Tokes, smokes and Steers
Plague diary — week 14: After perpetual baboon raids during the early parts of the Covid-19 lockdown, there appears, finally, to be an unofficial truce. Maybe this only holds true in my neck of the woods, but I can happily report that our sparse veggie patch has not been violated for weeks. Instead, the baboons proceed in disciplined fashion down Lighthouse Road, no longer veering into the garden for skirmishes with our Jack Russells.
I might now be prepared to risk a small tobacco plantation — which would be prudent since cigarette sales are most unlikely in the near term in our wonderful nanny state. My mother is down to her last six boxes of Dunhills, which means another fortnight and she’ll have to be blazing rogue.
While we are blowing smoke, I might mention the head rush caused by cannabis business Labat’s share price surge last week. I had a small stake that I had intended to stoke up. But the unexpected 60%-plus gain was duly bank(i)ed.
Labat’s shares had been firming ahead of an announcement that it had placed new shares for cash with Verityhurst, a self-confessed “specialist and yet very contrarian money manager that only focuses on balance-sheet investing”. I must say, Verityhurst has a most eccentric portfolio — ranging from Pembury, Steinhoff and Visual International to Arc Capital and DRD Gold.
For the life of me, I could not discover who the directors are, despite the website displaying tabs for “board of directors”, “leadership”, “management” and “team”.
For Labat, which is trying to raise R112m in a languid bookbuild, the development is critical for its ambitions. Verityhurst will initially take 40-million shares at 50c a share, and then in August consider another 30-million tranche at 100c a share. In any event, I used some of the Labat proceeds to buy a few shares in Famous Brands — owner of Steers, Wimpy and Debonairs Pizza (to name a few).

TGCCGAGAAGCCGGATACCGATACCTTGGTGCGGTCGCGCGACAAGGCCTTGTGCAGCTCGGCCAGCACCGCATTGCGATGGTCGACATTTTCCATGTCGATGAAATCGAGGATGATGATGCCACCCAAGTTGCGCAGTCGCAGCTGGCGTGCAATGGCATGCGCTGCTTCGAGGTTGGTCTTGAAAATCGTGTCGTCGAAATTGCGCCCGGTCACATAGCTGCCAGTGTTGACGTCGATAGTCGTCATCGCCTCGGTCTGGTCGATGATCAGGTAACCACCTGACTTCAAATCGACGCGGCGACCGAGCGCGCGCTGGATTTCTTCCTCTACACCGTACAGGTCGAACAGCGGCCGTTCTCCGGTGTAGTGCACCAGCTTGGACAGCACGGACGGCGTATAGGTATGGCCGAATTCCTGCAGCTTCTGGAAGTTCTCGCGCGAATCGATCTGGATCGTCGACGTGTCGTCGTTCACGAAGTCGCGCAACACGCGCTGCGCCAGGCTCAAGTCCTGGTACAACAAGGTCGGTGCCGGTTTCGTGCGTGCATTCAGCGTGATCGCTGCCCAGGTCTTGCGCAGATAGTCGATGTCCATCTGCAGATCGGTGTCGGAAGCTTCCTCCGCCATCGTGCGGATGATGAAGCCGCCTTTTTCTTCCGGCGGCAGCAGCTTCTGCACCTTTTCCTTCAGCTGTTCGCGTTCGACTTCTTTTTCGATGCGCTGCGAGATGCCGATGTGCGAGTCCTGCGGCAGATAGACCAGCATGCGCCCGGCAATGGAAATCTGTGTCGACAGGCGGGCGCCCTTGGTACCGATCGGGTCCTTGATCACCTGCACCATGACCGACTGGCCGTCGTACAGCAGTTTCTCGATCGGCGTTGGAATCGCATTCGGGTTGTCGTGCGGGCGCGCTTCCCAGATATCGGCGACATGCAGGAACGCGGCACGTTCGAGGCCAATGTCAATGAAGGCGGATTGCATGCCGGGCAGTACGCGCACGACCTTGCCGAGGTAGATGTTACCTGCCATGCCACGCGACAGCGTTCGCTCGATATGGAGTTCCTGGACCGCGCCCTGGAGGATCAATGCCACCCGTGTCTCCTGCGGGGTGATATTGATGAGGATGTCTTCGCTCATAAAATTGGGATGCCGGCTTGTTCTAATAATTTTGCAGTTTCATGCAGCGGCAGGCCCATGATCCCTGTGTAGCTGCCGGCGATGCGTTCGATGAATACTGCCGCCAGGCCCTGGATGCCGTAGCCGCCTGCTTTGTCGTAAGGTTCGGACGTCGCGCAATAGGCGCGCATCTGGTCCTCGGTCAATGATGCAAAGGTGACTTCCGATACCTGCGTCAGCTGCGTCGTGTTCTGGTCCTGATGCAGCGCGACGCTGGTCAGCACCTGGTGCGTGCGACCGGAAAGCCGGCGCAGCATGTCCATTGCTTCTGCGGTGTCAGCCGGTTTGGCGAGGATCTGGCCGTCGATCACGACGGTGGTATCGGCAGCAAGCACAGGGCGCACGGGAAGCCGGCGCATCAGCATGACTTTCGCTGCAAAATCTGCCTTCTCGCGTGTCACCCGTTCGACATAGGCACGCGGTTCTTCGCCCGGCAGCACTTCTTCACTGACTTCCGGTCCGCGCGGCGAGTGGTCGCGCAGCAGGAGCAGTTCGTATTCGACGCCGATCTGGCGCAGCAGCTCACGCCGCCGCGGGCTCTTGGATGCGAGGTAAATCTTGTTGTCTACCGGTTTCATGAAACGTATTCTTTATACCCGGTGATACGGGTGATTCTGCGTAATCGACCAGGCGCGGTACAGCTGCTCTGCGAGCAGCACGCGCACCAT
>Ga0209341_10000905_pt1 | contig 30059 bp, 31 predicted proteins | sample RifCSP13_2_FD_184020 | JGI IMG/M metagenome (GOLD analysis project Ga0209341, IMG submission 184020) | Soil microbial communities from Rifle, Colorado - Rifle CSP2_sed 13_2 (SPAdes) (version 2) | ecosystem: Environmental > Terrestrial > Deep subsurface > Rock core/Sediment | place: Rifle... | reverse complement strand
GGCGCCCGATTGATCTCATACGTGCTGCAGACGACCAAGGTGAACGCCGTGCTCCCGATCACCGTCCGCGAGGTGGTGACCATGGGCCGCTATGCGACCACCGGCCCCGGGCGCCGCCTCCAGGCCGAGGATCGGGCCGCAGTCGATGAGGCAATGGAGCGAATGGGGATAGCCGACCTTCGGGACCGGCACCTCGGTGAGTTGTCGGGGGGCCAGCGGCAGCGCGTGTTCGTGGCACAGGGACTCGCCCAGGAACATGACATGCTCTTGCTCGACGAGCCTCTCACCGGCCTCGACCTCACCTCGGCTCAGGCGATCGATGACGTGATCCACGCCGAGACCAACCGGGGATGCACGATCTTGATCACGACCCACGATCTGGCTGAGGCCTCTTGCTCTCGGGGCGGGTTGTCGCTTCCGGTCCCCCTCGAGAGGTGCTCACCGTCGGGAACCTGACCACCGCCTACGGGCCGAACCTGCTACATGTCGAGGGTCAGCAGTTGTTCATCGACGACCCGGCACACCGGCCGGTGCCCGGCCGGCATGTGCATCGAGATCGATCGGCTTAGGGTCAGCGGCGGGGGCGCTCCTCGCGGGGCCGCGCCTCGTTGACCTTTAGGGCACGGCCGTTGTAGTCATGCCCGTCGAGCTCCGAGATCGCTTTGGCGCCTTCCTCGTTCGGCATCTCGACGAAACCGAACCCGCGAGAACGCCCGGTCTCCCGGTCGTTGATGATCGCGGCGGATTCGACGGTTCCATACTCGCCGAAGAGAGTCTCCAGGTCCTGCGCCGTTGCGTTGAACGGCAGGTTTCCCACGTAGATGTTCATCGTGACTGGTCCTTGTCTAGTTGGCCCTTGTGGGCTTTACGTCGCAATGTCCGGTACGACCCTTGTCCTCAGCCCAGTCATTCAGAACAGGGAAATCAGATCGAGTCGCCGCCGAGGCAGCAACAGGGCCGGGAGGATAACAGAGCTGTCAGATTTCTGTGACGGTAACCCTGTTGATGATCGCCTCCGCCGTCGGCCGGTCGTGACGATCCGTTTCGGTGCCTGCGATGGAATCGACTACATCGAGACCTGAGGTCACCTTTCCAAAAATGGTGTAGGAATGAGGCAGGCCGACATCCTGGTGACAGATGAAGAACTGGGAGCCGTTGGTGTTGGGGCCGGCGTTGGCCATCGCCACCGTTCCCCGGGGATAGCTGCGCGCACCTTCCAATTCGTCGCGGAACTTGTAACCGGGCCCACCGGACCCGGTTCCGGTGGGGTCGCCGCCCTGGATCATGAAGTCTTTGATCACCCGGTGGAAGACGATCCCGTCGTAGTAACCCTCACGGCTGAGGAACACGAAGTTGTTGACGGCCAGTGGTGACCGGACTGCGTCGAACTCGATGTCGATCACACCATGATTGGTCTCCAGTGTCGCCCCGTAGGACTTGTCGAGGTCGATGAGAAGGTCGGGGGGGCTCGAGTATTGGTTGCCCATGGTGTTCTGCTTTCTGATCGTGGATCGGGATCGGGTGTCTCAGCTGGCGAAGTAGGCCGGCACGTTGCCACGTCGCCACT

I ended up at Steers in Fish Hoek late last Wednesday after a particularly gruelling game of tennis and subsequent “strategy unpacking” session. It was my first fast-food meal in more than 100 days. The indulgence, especially the oversized packet of chips, was deliciously irresponsible for a man who has battled valiantly to remain under 90kg.
Why am I so hungry?
But it reminded me how essential fast foods are, and that a gargantuan enterprise like Famous Brands will remain a much-frequented fixture. Some might argue there is a kind of stoner logic here as I shift interest from purveyors of the “devil’s lettuce” to vendors of hamburgers and pizza. Let’s rather say I like to invest in businesses with habitforming brands and services.
Speaking of shifts, I was rather surprised to see security giant Fidelity ADT snagging some guarding businesses from beleaguered services group CSG Holdings.
I would have thought CSG’S assemblage of mom-and-pop security operations might be somewhat irrelevant to Fidelity ADT. Frankly I can’t see a smaller CSG remaining on the JSE, and would bet on an opportunistic delisting sooner rather than later.
On paper, the share looks cheap, and the best way to unlock value efficiently might be away from the public gaze.
That said, I wonder if Fidelity ADT — headed by former Springbok flanker Wahl Bartmann — would consider locking in a JSE listing? Admittedly it’s not the greatest time to bring a business to the bourse, but security (unfortunately) is one of the few vibrant niches in this dour economy.
The JSE had a few security listings in the late 1990s but all were taken private in a rapid consolidation process. Some were really interesting — for example Gray Security and Paramed. Others, such as the hapless Command Holdings, were a complete catastrophe.
My mother is down to her last six boxes of Dunhills, which means another fortnight and she’ll have to be blazing rogue